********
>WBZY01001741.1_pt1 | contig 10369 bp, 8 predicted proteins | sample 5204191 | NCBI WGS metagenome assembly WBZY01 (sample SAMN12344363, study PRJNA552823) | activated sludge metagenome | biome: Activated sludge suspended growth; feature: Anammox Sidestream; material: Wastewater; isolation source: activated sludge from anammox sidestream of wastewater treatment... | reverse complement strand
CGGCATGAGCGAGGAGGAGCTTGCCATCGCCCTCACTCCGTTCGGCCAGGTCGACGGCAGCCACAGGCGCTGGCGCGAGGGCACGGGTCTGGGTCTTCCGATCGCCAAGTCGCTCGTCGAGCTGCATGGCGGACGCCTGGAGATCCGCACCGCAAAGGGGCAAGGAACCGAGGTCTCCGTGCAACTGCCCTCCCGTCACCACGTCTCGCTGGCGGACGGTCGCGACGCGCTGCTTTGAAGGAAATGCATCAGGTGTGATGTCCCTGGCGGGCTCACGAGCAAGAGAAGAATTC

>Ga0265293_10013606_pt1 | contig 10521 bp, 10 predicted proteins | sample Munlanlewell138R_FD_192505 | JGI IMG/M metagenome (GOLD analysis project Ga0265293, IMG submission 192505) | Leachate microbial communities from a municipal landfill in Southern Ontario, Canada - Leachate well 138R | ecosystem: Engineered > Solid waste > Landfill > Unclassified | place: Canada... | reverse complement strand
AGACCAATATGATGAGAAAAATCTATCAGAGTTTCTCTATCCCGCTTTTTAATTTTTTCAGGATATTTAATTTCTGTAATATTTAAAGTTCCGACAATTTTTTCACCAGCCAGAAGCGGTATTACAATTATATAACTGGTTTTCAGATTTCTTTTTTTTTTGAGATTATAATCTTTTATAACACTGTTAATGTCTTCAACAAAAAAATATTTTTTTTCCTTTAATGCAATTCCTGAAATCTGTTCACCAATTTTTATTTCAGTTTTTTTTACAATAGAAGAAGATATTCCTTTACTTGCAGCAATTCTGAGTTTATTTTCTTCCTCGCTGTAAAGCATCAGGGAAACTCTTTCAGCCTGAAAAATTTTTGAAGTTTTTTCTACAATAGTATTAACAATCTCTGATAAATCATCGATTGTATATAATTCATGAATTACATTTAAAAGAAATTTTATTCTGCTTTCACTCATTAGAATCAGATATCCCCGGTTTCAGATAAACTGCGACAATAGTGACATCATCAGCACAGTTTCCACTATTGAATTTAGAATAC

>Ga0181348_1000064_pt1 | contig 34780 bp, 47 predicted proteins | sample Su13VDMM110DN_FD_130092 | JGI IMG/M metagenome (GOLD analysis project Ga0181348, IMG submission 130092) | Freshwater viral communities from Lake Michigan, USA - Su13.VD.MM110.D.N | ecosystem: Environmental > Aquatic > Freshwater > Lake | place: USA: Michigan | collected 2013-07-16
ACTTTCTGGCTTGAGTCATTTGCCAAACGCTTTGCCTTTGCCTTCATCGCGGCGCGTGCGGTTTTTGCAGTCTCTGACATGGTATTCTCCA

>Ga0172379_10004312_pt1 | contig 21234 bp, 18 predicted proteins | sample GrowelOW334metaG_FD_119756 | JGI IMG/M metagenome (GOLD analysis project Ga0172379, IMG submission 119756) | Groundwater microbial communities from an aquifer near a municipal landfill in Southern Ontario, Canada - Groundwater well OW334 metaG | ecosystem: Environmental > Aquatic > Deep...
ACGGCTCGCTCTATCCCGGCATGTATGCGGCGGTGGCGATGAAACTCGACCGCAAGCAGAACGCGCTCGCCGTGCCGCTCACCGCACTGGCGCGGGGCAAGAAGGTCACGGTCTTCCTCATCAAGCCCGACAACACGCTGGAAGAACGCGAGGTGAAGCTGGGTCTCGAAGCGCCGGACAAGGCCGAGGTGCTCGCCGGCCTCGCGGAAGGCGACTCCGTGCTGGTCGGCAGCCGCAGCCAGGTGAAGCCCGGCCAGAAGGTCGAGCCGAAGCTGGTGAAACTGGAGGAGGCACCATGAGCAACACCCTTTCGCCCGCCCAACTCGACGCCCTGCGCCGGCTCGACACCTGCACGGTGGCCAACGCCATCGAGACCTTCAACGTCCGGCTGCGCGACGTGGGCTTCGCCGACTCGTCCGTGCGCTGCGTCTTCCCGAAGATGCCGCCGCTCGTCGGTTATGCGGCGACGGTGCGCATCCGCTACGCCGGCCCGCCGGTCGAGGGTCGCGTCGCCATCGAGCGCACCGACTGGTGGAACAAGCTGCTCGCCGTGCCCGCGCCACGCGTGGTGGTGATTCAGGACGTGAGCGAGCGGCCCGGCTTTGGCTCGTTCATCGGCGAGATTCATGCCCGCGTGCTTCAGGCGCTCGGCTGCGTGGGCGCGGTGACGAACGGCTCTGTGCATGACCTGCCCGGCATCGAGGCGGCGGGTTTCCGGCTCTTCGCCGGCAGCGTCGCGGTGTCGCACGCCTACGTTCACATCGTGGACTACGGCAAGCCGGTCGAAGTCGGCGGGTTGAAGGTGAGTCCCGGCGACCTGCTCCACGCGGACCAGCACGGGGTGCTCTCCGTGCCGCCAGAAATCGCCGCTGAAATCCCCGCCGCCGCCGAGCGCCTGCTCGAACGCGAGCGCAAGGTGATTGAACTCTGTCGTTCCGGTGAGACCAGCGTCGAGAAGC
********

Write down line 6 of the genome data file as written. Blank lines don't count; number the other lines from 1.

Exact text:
ACTTTCTGGCTTGAGTCATTTGCCAAACGCTTTGCCTTTGCCTTCATCGCGGCGCGTGCGGTTTTTGCAGTCTCTGACATGGTATTCTCCA